Monday, November 23, 2009

Inflation or Deflation, or both? Right now?

I have been puzzled for a long time over the question of "inflation or deflation" as the next economic condition to challenge our economy in the US. Before I get into this topic, the terms have to be defined. They do not have universally accepted definitions. Monetarist's (the Monetarist school of economics, i.e. Milton Friedman), Keynesian's (the followers of John Maynard Keynes economic theory) and Austrian's (the Austrian school of economics, i.e. Friedrich von Hayek) all use differing definitions. I have gravitated to appreciate the Austrian's definition which Michael Shedlock (Mish's Global Economic Trend Analysis) describes in his article . It's several pages long and inquiring minds will find it interesting. From this article I take the definition for inflation as the increase in the money supply along with credit outstanding. Deflation is the opposite, a reduction of the money supply and the amount of credit outstanding. In the case of credit, using the market value of the credit securities is the most accurate measure. The alternative is when I, as owner of the security, am allowed to tell you what I think it is worth for establishing my net worth. (This situation is what is permitted in the case of the former investment banks, AIG and the too-big-to-fail organizations after the FASB changed the rule earlier this year. I digress.)

Monetarist's would rely on inflation to be too many dollars chasing too few goods and services. The Monetarist's see a chart showing the base money supply with a trend line as in the one below, and they have no bigger fear than the imminent arrival of inflation.

(click on the image for a larger view)

This is strong evidence enabling their call, warning of inflation as the next economic condition. As you see, they had a very compelling argument for inflation getting underway, starting in the center of the gray bar defining the period of this recession. Yet it has not become a factor worthy of recognition. Next, take a look at the credit outstanding chart that Austrian's want to see.

(click on the image for a larger view)

Credit has been in decline until the past several weeks. The increase might be attributed to mortgage lending spiking ahead of the expected November 31 end of the First Time Home Buyers tax credit, which has recently been extended. Time will tell if the upturn grows or not. This could be a foretelling of inflation coming sooner than many Austrian's have predicted. Now let's briefly consider this question from the Keynesian perspective.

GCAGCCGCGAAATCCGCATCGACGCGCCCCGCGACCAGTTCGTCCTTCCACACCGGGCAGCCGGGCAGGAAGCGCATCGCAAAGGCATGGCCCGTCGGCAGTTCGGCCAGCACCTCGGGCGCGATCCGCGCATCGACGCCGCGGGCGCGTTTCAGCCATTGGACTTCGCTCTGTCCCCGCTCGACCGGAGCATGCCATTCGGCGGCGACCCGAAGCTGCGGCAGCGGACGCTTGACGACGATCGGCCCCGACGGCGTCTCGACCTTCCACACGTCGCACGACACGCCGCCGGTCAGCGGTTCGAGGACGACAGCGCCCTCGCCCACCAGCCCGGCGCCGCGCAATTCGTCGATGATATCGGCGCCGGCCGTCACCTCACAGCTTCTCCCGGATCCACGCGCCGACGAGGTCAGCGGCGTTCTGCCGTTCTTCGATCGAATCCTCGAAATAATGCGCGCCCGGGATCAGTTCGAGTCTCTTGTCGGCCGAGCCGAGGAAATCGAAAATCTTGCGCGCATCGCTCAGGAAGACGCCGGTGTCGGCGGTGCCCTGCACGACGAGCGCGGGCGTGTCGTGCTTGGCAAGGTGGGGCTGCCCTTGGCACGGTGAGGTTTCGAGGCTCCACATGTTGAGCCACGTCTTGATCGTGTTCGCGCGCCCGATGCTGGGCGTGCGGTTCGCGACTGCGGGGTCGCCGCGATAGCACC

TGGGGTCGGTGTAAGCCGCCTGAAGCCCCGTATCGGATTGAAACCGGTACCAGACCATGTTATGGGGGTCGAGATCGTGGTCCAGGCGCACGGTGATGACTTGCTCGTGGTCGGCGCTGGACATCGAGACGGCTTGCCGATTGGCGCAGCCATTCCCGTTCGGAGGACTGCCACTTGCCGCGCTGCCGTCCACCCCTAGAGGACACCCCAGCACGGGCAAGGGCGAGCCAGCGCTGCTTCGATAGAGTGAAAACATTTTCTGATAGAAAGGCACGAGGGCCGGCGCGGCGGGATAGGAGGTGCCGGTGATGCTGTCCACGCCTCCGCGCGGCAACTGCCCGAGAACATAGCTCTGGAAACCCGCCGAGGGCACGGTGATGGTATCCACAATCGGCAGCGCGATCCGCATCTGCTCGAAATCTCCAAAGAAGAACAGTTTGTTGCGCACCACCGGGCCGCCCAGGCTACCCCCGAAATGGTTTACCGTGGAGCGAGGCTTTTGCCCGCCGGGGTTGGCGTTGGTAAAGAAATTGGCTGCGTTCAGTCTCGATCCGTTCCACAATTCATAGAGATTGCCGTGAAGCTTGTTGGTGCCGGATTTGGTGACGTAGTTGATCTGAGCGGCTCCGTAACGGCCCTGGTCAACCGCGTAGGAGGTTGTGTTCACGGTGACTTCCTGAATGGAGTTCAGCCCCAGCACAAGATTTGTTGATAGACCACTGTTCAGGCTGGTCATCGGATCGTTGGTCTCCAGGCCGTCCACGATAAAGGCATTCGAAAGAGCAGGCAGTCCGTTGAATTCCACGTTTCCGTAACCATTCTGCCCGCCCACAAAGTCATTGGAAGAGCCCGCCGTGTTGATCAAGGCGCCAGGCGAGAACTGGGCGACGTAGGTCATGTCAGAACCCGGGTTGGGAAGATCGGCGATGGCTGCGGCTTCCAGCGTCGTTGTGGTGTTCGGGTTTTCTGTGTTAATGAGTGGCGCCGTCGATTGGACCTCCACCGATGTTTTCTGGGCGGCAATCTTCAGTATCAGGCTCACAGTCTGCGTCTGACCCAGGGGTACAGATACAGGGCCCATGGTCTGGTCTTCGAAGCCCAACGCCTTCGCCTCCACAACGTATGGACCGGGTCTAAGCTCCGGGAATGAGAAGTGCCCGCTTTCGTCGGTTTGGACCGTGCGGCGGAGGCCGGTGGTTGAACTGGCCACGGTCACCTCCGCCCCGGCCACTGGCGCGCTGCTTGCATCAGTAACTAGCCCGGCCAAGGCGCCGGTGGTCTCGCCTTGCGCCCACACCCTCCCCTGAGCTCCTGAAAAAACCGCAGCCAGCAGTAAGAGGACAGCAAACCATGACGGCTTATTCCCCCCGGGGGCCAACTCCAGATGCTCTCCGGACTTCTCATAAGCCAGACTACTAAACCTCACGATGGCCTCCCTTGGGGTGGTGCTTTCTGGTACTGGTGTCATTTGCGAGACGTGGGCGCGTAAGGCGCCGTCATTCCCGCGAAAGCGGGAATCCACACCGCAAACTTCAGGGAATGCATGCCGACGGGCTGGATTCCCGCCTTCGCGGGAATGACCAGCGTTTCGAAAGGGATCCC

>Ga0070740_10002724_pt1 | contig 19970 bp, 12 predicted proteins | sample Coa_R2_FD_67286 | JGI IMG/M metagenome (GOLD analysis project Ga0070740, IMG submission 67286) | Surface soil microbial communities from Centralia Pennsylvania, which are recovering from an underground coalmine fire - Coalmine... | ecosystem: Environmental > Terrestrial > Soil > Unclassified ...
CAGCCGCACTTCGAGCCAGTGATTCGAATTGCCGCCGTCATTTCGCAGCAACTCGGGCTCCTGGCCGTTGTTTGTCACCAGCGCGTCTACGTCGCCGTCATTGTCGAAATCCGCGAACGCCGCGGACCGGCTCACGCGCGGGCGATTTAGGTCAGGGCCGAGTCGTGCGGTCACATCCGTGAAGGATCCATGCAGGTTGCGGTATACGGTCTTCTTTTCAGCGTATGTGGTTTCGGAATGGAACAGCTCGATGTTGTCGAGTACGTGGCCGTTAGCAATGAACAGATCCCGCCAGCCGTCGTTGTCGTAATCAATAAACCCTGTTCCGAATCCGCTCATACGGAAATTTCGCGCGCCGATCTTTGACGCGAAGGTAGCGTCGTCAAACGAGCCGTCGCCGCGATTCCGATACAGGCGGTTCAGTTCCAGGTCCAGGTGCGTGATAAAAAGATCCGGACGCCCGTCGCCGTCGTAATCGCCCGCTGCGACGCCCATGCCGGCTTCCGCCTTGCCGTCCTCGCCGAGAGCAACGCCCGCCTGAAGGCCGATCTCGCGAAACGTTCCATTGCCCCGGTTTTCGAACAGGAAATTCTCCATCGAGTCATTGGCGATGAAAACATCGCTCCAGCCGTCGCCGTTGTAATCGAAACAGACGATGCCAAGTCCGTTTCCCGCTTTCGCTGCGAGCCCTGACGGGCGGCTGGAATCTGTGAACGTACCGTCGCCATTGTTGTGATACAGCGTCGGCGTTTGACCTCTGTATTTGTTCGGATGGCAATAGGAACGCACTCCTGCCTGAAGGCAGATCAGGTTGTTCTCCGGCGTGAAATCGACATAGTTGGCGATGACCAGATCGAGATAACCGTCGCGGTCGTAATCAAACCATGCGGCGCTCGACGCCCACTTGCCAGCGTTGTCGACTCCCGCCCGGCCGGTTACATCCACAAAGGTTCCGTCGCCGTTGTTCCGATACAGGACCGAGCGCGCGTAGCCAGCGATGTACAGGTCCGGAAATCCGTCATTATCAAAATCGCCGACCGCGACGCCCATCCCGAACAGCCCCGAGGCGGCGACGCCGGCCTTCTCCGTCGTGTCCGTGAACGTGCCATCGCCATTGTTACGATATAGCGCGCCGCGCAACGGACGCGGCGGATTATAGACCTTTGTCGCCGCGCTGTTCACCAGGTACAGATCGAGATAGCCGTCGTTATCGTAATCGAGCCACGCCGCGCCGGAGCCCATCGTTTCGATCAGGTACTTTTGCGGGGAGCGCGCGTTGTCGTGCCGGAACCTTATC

There is a very different and complex definition of inflation coming from the Keynes theory on economics. Here the focus is on prices. This theory, and the concept of inflation is price-related rather than money-related. Today, it is a source of contention. The issue concerns the appropriateness of a price-based definition of inflation in the first place. A rise in prices is an outcome that can be activated by three factors: too few goods and services on the market, a society moving towards less saving and more spending, or an increase in the supply of money and credit. So the Keynesian price focus of inflation is very subjective, and difficult to measure. There may be a better description of inflation from Keynesian's and I would like to know it. I am presenting the best I have seen. If you feel like you are experiencing inflation and can point price increases then the Keynsian model will support your contention.

Alright then, where does this get us today? The question is are we experiencing inflation or deflation? Are we there now or is it lurking around a corner? Obviously what school of thought you like matters as well as your observations of the economic condition. For me the answer is that we are currently experiencing deflation. When asset values stabilize to their market levels, the federal stimulus will have to have ended first, then I expect we'll be left with elements of both deflation and inflation for some period of time. This condition is stagflation. I suspect we'll get to know more about stagflation than we want to as time rolls on. We'll get through it OK, but our standard of living will change to smaller than we have enjoyed over the past many years. 'Living life large' is going to be a memory for many of us. Change is good...just not easy.